We tend to listen a lot less to non-humans, says Leanne Betasamosake Simpson. Simpson, a renowned Anishinaabe writer and artist, confesses that she is worried about her relationship with the land because the land is struggling. She presents her upcoming literary work, Theory of Water, Oct. 26 at Simon Fraser University.
“Within Indigenous cultures, listening is about being present and engaged,” says Simpson. “Indigenous people believe in listening; our cultural practices are oral, and listening to the land is a source of knowledge when you are on the water or in the bush. It connects us and strengthens relationships.”
Dismantling the present moment
As water is present both inside and outside our bodies, and changes forms throughout the global water cycle from solid to liquid to gas, Simpson explores how she could learn world-making in her upcoming book Theory of Water.
Using Nishnaabeg consciousness, Simpson explores the notion of dismantling the present moment, a slow and serene process where we as humans wield our knowledge and experience to distill the oppressive systems and multiple crises we are facing – including capitalism, heteropatriarchy, and colonialism.
“For centuries, Indigenous elders have been clear that societies based on conquest and extraction of natural resources are not a sustainable way to live on the planet.
“My work is interested in dreaming, visioning, and building beyond,” she says, “and doing that work in constellation with black feminist abolitionists or Palestinian feminists, for instance, who have different but related experiences, analyses, and theories.”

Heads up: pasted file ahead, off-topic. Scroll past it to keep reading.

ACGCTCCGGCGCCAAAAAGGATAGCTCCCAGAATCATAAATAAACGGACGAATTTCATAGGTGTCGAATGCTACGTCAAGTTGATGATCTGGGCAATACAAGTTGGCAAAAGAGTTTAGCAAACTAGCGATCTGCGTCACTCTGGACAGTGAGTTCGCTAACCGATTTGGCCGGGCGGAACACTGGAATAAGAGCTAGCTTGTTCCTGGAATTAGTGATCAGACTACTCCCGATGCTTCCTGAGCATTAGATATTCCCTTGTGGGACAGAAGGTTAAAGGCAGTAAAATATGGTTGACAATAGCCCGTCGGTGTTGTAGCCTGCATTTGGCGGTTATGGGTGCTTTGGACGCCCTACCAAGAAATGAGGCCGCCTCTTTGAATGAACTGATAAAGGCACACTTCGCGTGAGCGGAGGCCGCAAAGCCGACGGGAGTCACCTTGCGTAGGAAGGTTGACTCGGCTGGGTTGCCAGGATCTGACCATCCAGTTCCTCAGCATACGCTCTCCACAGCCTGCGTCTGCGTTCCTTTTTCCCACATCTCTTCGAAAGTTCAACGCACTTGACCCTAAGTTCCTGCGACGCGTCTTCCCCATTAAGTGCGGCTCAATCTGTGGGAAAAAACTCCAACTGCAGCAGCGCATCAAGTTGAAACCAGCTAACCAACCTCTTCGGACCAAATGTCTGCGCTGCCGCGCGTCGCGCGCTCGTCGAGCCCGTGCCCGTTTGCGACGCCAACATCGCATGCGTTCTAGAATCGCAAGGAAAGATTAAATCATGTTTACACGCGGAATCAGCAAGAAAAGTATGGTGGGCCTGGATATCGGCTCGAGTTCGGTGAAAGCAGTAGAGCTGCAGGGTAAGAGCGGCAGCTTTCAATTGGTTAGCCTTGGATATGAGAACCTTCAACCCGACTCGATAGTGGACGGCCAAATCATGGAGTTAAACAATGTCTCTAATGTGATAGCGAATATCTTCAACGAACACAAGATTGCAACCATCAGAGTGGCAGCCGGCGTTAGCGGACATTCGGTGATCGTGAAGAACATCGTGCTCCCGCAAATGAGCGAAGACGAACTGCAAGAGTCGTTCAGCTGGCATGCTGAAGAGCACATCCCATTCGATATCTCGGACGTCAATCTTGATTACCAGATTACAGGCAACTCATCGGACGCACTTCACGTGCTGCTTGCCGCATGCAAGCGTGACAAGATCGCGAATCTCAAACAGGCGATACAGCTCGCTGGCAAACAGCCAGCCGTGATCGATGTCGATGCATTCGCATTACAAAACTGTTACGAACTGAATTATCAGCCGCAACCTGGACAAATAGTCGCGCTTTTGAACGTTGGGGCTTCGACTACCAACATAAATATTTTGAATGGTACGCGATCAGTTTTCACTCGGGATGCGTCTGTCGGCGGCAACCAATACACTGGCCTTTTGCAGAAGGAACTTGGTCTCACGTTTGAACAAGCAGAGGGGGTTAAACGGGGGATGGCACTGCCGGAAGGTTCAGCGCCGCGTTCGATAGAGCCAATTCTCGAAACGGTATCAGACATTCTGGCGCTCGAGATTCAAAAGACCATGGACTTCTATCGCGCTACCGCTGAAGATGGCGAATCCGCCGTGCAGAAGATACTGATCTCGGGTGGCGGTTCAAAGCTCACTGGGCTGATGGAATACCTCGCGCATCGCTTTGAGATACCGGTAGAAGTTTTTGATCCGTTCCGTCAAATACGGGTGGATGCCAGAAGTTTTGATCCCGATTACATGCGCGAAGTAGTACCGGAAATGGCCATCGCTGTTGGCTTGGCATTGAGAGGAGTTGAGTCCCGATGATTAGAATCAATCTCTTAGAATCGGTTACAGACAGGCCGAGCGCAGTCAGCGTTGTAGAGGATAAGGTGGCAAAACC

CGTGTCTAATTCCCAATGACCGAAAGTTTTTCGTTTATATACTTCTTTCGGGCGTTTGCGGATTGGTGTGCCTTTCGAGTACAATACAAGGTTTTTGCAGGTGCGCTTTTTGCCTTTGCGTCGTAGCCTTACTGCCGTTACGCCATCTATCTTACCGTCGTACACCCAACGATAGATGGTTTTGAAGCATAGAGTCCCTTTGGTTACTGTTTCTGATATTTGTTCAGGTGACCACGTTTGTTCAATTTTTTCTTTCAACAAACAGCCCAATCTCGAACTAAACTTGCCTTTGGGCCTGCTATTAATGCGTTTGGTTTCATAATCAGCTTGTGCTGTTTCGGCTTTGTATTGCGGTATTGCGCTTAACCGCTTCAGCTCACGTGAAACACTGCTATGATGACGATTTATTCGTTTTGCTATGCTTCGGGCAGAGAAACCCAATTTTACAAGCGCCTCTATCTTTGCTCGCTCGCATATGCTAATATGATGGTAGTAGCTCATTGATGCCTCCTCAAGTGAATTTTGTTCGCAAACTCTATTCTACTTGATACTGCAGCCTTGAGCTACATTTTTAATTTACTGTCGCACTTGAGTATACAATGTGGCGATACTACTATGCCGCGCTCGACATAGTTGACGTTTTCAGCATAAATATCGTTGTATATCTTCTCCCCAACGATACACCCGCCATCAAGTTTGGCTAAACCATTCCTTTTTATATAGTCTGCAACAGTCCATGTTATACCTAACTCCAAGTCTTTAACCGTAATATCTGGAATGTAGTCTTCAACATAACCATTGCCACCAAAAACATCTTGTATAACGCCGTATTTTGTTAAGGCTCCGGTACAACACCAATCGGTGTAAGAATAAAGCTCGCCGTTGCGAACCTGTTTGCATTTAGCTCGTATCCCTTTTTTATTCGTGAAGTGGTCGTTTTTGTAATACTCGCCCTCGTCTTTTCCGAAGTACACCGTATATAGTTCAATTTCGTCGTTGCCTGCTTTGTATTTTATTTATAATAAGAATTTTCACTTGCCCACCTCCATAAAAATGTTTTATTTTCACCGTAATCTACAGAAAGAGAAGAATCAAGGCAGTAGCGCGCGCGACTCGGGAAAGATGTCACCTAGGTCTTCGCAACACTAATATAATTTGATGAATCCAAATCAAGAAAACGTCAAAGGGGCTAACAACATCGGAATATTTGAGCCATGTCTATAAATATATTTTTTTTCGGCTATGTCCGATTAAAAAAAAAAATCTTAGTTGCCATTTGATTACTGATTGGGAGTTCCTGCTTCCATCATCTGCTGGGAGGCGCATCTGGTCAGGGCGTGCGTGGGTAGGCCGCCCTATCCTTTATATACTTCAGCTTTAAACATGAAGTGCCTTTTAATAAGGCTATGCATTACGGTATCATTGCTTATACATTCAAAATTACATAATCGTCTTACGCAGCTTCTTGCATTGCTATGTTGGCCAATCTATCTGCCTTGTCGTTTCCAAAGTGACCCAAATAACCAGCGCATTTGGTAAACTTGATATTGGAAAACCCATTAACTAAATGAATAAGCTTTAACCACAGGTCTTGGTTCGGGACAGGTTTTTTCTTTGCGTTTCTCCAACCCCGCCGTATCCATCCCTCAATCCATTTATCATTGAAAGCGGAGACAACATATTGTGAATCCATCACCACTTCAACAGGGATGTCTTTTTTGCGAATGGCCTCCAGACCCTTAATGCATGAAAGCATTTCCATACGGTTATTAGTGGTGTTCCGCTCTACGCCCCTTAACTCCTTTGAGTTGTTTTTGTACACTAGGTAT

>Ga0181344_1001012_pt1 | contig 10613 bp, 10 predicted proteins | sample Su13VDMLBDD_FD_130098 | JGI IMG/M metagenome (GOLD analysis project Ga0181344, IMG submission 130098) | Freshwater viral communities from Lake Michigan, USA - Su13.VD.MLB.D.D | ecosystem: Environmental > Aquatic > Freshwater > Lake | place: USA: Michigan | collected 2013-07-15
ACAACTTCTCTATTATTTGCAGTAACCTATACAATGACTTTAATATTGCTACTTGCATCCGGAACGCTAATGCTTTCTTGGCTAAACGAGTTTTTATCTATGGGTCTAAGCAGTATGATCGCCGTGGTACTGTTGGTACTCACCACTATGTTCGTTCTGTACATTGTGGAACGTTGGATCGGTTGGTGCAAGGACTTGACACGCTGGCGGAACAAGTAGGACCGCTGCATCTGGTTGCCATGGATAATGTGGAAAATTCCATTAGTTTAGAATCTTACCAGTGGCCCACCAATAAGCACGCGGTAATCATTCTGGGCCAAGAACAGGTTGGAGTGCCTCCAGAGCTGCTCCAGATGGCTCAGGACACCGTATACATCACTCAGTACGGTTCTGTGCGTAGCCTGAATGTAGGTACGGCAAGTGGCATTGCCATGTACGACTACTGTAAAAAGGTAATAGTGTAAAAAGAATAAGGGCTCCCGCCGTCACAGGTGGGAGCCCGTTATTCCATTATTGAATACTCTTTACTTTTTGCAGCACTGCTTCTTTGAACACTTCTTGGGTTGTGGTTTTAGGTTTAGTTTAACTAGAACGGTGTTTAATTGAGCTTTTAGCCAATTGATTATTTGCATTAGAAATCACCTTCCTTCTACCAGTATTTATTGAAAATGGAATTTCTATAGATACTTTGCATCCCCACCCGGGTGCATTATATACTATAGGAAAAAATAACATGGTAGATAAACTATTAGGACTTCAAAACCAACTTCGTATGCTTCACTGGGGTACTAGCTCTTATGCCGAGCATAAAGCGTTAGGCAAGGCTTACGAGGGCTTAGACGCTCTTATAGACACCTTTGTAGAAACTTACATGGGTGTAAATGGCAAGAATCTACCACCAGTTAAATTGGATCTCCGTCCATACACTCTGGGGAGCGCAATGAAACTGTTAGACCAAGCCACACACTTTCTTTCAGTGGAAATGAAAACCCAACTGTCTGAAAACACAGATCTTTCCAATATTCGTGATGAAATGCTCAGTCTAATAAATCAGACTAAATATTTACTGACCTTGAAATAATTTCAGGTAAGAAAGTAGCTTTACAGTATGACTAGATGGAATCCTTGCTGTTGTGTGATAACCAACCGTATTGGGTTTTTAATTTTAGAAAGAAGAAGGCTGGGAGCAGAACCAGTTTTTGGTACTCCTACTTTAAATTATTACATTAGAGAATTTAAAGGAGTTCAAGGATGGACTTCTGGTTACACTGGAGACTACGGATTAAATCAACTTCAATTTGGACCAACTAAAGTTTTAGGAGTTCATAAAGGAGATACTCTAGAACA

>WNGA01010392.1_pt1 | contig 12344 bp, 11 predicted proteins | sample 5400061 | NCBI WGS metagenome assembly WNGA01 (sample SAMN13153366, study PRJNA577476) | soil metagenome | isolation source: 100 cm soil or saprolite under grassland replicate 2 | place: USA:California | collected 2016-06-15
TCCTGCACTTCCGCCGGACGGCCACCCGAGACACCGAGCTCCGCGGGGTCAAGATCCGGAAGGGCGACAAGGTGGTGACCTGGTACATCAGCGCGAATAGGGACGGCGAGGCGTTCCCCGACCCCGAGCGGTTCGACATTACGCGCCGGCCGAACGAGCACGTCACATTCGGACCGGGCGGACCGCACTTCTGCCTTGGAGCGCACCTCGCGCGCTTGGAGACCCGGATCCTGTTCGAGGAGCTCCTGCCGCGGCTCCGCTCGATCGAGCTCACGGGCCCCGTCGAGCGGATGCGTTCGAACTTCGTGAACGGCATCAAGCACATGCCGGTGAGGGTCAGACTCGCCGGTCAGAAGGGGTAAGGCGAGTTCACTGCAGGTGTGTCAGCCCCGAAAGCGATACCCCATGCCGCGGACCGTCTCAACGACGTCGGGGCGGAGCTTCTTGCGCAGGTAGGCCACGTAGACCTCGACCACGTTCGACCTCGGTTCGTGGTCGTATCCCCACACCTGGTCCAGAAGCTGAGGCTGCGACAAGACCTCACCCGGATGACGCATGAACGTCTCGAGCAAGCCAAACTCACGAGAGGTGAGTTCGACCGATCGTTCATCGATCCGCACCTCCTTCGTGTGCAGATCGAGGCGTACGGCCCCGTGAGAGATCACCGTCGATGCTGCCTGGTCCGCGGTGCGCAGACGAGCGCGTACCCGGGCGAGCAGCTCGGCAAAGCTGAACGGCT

End of the world
Following three heavy years of the pandemic, freedom convoys, disappearing glaciers, police killings, children alone in cages at borders, the resurgence of fascist states, and a dying planet, Simpson feels we’ve reached the end of the world.
“In Anishinaabe, the present is a combination of the past and the future. It is where we have responsibilities and influence,” she says. “We, Indigenous people, have critiques and analyses around the reproduction of colonialism that are unique and instructive in organizing for a future beyond racial capitalism.”
But through the Indigenous practise of dismantling, Simpson feels we can usher in ways of thinking that brought forth more life by considering land, water, and non-human things as worthy sources of knowledge.
“Anishinaabe is good at decentralized leadership, and built societies without police, prisons, borders, enclosures, private property, and hierarchy,” she says. “We were good at weaving ourselves into the natural world as opposed to catastrophic climate change.”
Emerging Indigenous practices, artists, and voices give Simpson hope that we can still pay back to the land, water, and nature. So despite the challenges, Simpson feels elated to witness Indigenous artists, writers, and scholars being welcomed and recognized.
“Indigenous musicians have platforms and support from audiences that the last generation of artists didn’t,” she says.
The common thread of all her works, including her upcoming Theory of Water, is a refusal of capitalism, patriarchy, colonization, and all of the structures that brought us to the present moment of catastrophic climate.
As a storyteller, she aspires to persuade people to think alongside her.
“I would love people to think critically about the moment we are in, and begin to build systems beyond capitalism and colonialism,” says Simpson.
For more information about the show, visit https://events.sfu.ca/voce/event/36614-leanne-simpson-listening-in-our-present-moment